On the Mount with Friends and Family
There is a certain reputation cavalrymen have for preferring the company of their mounts to any namegiver. It’s rather silly really, like preferring the company of your hand to that of your friends. Certainly you wouldn’t want to be without your hand, but you aren’t exactly with your hand either. But the belief isn’t entirely without merit either, so allow me to shed some light on it.

Being away from our bonded often makes us a bit nervous, and takes some getting used to on both sides. I find we need to adjust anew in every new location. We need to sort of, become comfortable knowing where the other is and what their routine is in that new place. This is especially awkward on the road, spending only a day or so at each inn doesn’t give time to adjust and I often find myself spending as many nights sleeping in the stables as the beds. That’s really where the reputation comes from. But you’ll find that once a cavalryman has had time to settle, they’re as personable as anyone else. Once we know where our hand is, we don’t feel the need to go find it every time we look down and it isn’t there.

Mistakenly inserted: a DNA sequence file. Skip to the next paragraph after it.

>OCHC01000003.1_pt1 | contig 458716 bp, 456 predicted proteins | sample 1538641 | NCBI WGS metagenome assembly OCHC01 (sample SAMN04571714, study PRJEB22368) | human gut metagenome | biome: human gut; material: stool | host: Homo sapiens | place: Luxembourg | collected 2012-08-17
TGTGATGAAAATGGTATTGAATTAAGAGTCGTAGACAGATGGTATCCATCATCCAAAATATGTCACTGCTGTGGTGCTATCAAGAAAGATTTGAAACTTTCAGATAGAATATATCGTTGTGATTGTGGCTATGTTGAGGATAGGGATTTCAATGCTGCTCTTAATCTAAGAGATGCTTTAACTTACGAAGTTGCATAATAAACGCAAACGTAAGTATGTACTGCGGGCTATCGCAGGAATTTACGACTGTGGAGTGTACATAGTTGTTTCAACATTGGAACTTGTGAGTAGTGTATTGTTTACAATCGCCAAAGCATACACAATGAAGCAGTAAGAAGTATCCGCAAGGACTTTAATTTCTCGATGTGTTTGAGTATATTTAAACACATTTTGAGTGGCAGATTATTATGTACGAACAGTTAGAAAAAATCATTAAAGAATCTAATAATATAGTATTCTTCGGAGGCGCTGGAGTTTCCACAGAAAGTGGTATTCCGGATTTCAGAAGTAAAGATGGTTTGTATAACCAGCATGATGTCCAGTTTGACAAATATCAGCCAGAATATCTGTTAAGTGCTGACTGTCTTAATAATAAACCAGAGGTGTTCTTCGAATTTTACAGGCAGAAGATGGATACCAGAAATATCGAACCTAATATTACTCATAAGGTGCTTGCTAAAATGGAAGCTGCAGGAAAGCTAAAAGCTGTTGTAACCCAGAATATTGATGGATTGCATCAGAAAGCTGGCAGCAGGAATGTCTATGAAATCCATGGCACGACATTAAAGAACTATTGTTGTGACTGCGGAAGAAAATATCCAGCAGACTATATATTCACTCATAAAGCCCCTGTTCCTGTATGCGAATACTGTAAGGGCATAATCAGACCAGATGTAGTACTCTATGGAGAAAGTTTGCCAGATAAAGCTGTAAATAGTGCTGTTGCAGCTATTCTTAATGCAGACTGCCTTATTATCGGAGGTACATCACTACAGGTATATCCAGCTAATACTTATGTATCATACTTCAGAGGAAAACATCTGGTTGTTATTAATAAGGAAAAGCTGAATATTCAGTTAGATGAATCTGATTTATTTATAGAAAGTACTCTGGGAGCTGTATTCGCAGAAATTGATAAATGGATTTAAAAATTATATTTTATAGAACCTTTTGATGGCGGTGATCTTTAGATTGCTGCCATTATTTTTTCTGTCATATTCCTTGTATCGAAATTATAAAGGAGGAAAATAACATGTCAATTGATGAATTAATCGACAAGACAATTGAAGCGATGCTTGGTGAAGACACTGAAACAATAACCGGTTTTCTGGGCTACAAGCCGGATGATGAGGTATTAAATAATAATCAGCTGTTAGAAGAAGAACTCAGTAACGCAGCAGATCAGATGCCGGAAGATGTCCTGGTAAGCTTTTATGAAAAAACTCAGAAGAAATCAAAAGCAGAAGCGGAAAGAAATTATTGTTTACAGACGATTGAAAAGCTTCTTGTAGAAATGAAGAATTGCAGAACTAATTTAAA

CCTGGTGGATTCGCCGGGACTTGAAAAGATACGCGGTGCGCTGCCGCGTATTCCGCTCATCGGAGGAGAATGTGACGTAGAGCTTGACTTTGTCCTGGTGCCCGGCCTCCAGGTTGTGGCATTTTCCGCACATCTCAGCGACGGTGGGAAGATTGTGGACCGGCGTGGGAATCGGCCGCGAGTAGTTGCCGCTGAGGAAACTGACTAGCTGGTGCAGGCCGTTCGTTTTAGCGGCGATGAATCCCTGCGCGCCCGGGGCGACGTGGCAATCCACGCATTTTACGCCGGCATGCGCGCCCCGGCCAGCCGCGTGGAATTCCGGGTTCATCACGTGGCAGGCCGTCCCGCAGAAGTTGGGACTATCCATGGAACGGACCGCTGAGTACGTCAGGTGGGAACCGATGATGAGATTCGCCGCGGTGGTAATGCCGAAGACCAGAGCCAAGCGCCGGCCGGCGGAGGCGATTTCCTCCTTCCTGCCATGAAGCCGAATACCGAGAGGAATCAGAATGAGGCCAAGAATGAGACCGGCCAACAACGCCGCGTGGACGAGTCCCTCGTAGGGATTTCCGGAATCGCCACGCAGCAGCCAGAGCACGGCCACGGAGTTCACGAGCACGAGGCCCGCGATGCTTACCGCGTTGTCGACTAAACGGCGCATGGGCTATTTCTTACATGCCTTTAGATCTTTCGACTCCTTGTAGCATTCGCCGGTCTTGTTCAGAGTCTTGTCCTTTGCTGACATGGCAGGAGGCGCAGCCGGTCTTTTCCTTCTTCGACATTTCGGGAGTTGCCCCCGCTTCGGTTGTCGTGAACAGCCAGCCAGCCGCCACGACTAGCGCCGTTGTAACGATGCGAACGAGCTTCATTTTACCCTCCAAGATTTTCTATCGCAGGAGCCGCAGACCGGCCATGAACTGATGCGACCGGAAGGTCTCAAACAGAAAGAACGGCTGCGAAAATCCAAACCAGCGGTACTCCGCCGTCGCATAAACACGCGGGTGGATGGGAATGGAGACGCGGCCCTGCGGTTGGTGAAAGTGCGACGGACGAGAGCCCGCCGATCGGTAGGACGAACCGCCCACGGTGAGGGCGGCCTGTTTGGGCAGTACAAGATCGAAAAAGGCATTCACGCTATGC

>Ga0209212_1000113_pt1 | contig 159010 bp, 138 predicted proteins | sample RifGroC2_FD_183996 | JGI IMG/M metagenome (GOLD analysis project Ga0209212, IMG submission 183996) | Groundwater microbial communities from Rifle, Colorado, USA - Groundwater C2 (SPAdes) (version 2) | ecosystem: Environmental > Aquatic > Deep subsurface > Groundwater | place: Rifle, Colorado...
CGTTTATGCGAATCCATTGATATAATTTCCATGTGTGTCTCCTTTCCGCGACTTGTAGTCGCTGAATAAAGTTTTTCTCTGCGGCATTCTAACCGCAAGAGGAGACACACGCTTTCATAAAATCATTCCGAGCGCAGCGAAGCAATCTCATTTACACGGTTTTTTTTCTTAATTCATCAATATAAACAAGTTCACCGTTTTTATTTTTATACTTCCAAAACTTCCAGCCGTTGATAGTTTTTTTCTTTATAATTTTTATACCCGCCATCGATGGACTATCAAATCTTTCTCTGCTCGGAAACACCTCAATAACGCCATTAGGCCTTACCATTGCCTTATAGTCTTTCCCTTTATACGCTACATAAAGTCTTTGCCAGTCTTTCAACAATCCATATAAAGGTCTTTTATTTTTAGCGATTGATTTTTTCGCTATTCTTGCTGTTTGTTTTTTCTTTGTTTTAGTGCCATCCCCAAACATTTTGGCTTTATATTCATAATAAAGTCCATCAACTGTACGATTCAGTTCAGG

It is a sad failing of our society that it is rarely acceptable to socialize while accompanied by a beast twice your size and smelling of the stables, but I’ll tell you a terribly kept secret. If you ever want to make friends with a cavalryman, just ask to meet their mount. Ask for an introduction like you would for any namegiver and take what they say seriously. They’ll often be overjoyed at the opportunity, and you will truly learn a great deal about them by what they say about their bonded, and if you’re really clever you may actually understand a thing or two about reading the mount’s emotions. Mounts are often much worse at hiding their real emotions than their cavalryman, and trust me, they’re feeling the same things. That’s what we do in the cavalry companies. Seriously, when I got the chance I often went to the captain’s mare and made my arguments to her, as best I could, before going to the captain. It was always useful to know how he would react to my points.